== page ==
Hart believes that an international experience – whether it's living and working in a foreign country or working for an international company within your country of origin – is a great way to be exposed to different business practices that are characteristic of other countries. "It allows you as an individual to bring those best-in-class business practices to your own work and company," says Hart, who has spent most of his career in small, U.S.-based biotechnology companies that have frequently partnered with European multinational pharmaceutical companies.
"I spent five years with a biotech company that was owned by U.K.-based, multinational GSK. Currently the drug on which I work is partnered with German-based Merck Serono. This provides me with a close vantage point on how international pharmaceutical companies operate," he says, adding that his postdoctoral work in France gave him an advantage and another frame of reference for understanding European companies.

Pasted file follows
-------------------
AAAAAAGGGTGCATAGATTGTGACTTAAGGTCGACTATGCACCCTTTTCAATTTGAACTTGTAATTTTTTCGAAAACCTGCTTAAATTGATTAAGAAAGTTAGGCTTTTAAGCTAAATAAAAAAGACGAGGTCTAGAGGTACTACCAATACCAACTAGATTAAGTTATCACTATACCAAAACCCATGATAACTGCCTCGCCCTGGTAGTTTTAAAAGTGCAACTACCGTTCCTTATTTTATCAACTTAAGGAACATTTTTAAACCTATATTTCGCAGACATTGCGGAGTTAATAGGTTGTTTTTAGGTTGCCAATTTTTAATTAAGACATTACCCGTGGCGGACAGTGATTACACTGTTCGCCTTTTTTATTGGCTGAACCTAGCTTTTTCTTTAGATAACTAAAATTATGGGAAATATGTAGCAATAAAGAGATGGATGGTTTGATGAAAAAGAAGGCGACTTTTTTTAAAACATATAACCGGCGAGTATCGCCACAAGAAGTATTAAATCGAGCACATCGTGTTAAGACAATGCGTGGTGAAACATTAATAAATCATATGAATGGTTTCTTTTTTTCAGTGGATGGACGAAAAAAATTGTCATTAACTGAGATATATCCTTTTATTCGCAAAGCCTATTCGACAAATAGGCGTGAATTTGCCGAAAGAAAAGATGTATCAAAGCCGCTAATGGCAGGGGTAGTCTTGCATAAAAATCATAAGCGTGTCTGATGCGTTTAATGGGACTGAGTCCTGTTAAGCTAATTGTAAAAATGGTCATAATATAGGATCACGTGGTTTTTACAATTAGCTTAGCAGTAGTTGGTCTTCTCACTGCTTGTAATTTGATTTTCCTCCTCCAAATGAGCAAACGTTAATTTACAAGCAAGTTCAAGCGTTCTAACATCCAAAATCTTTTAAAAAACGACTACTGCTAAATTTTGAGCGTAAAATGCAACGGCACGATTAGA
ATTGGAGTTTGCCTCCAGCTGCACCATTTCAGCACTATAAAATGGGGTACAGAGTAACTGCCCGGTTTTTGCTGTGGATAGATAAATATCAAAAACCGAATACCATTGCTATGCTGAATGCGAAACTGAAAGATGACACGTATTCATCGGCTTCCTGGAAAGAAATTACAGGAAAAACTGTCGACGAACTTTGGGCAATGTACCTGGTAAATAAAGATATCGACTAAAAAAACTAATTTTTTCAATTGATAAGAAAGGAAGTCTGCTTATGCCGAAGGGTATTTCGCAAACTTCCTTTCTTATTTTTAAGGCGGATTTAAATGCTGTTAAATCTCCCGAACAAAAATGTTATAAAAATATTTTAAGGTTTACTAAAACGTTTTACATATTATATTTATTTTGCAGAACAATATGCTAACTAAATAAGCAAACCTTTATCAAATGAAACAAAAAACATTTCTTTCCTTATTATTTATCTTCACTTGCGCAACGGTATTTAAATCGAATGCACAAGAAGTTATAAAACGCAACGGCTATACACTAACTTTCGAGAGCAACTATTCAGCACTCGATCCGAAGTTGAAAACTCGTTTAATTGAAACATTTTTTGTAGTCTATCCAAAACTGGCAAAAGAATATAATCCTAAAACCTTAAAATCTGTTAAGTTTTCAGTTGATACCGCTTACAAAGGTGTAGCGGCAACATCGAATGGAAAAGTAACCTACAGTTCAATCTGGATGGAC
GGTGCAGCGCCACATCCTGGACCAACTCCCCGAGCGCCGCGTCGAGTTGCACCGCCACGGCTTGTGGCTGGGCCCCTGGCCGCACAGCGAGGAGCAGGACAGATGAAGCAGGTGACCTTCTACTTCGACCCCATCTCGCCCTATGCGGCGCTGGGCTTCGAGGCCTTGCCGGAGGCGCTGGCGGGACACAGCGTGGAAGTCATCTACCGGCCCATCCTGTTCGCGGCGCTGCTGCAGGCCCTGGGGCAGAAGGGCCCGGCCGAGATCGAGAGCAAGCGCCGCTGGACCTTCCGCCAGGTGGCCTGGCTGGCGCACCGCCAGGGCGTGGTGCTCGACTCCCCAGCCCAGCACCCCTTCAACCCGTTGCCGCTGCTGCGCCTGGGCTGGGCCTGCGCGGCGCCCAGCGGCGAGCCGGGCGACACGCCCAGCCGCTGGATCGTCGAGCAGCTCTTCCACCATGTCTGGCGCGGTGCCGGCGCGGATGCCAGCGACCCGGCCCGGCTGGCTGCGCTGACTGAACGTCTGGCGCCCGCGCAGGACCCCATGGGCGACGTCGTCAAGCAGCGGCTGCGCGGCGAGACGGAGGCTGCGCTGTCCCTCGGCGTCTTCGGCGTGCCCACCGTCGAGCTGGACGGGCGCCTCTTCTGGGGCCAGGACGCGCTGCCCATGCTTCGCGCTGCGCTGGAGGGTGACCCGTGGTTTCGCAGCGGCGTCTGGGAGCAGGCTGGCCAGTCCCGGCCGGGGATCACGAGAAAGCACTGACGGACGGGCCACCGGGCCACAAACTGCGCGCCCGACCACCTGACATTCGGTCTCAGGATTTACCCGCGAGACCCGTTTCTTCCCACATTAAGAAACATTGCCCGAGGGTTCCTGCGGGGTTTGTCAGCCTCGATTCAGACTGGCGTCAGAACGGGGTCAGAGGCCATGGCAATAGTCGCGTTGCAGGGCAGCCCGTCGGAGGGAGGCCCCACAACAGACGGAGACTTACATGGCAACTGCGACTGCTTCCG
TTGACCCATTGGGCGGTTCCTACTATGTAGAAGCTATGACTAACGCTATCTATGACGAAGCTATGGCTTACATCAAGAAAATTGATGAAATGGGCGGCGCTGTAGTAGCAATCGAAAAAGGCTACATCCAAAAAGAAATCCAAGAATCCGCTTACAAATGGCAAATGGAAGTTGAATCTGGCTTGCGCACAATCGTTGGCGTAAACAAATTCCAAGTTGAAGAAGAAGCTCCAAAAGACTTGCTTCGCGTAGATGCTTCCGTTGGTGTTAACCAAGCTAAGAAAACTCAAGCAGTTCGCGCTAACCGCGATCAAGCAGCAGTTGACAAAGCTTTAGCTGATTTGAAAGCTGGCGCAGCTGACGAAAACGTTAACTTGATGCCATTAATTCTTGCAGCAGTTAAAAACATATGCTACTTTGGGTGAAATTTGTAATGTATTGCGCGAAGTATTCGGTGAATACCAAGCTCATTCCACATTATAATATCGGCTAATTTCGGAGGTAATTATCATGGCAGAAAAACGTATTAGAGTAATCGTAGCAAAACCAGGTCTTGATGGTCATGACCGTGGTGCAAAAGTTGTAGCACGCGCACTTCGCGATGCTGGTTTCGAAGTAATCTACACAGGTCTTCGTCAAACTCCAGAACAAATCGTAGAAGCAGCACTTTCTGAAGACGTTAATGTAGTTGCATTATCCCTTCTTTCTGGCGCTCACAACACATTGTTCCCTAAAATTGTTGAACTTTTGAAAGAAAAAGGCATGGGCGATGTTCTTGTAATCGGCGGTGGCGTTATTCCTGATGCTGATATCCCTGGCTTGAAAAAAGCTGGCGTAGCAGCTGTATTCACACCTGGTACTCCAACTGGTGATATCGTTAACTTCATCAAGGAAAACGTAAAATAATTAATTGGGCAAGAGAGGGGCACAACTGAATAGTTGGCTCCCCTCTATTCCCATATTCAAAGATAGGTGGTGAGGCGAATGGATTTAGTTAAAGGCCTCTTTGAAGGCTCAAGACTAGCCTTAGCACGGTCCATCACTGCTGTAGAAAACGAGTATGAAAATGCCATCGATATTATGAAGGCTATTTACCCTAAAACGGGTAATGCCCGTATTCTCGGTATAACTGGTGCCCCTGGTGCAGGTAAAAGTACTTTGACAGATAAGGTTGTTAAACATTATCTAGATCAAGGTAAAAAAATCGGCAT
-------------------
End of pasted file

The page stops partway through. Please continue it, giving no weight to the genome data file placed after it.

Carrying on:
What Hart particularly appreciates, regardless of a company's nationality or size, is the synergy that forms in scientific research. "In my experience, when you have a partnership between a small, nimble, entrepreneurial biotech company and a large established highly organized pharmaceutical company, the best aspects of both corporate environments come to play on projects. You achieve that balance between risk and reward. It doesn't matter where the companies are located. It's what they can achieve if both parties are willing to learn from one another."